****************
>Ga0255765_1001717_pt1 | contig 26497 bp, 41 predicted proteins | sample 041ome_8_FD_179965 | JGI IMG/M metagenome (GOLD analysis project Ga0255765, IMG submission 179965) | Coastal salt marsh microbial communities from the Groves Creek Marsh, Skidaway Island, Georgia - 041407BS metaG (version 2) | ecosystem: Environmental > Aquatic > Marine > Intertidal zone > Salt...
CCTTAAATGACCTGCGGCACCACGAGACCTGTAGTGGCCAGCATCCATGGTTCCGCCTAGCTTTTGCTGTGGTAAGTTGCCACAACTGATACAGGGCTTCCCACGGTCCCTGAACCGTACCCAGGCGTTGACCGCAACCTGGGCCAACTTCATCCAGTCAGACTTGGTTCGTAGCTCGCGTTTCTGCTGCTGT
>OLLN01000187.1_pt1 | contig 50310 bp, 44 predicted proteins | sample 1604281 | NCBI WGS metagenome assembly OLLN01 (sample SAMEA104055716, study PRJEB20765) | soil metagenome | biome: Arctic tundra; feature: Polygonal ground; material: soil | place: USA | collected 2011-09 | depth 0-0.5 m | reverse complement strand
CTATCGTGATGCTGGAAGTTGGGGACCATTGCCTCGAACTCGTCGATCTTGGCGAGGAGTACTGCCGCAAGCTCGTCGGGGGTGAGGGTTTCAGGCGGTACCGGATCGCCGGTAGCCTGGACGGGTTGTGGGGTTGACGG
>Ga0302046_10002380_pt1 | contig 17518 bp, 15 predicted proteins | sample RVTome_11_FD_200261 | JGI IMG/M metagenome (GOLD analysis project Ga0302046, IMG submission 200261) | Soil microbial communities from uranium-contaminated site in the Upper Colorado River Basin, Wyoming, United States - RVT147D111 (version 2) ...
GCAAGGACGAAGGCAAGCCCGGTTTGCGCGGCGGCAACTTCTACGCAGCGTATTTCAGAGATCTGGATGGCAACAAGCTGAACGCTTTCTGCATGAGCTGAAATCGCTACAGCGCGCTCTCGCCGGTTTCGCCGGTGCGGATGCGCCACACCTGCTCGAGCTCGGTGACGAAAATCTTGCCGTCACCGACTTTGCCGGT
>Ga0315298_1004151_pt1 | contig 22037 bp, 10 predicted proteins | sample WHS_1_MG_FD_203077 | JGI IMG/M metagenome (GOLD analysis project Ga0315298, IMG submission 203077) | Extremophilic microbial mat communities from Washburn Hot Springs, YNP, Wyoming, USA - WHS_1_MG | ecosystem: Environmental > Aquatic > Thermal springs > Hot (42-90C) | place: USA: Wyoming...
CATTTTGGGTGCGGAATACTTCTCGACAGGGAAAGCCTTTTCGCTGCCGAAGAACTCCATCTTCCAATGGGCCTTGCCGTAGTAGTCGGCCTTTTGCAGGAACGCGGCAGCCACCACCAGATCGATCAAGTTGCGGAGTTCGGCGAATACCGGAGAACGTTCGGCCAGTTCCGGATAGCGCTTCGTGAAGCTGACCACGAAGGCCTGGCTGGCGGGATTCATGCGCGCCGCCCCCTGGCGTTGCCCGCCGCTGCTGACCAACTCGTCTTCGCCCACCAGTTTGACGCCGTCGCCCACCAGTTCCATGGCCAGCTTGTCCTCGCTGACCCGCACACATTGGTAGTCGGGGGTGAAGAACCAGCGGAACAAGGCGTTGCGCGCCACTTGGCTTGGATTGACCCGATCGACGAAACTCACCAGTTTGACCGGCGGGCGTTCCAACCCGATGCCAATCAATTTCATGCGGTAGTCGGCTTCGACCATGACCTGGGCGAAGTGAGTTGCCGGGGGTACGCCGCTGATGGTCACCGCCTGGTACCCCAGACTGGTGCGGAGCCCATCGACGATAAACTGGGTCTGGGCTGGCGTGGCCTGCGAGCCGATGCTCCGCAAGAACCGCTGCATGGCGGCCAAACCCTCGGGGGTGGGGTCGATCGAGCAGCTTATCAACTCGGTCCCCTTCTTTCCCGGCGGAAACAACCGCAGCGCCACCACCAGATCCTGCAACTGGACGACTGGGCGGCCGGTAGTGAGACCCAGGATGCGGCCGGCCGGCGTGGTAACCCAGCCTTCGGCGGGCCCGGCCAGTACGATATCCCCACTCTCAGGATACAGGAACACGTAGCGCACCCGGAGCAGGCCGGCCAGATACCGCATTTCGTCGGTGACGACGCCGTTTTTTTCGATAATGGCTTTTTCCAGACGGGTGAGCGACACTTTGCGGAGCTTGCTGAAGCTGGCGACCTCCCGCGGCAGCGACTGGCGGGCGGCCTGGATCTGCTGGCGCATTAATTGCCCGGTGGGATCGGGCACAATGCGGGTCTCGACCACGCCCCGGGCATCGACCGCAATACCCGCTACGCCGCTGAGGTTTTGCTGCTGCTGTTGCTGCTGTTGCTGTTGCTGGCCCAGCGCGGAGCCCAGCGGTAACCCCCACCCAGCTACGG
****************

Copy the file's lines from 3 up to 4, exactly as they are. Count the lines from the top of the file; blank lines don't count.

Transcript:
>OLLN01000187.1_pt1 | contig 50310 bp, 44 predicted proteins | sample 1604281 | NCBI WGS metagenome assembly OLLN01 (sample SAMEA104055716, study PRJEB20765) | soil metagenome | biome: Arctic tundra; feature: Polygonal ground; material: soil | place: USA | collected 2011-09 | depth 0-0.5 m | reverse complement strand
CTATCGTGATGCTGGAAGTTGGGGACCATTGCCTCGAACTCGTCGATCTTGGCGAGGAGTACTGCCGCAAGCTCGTCGGGGGTGAGGGTTTCAGGCGGTACCGGATCGCCGGTAGCCTGGACGGGTTGTGGGGTTGACGG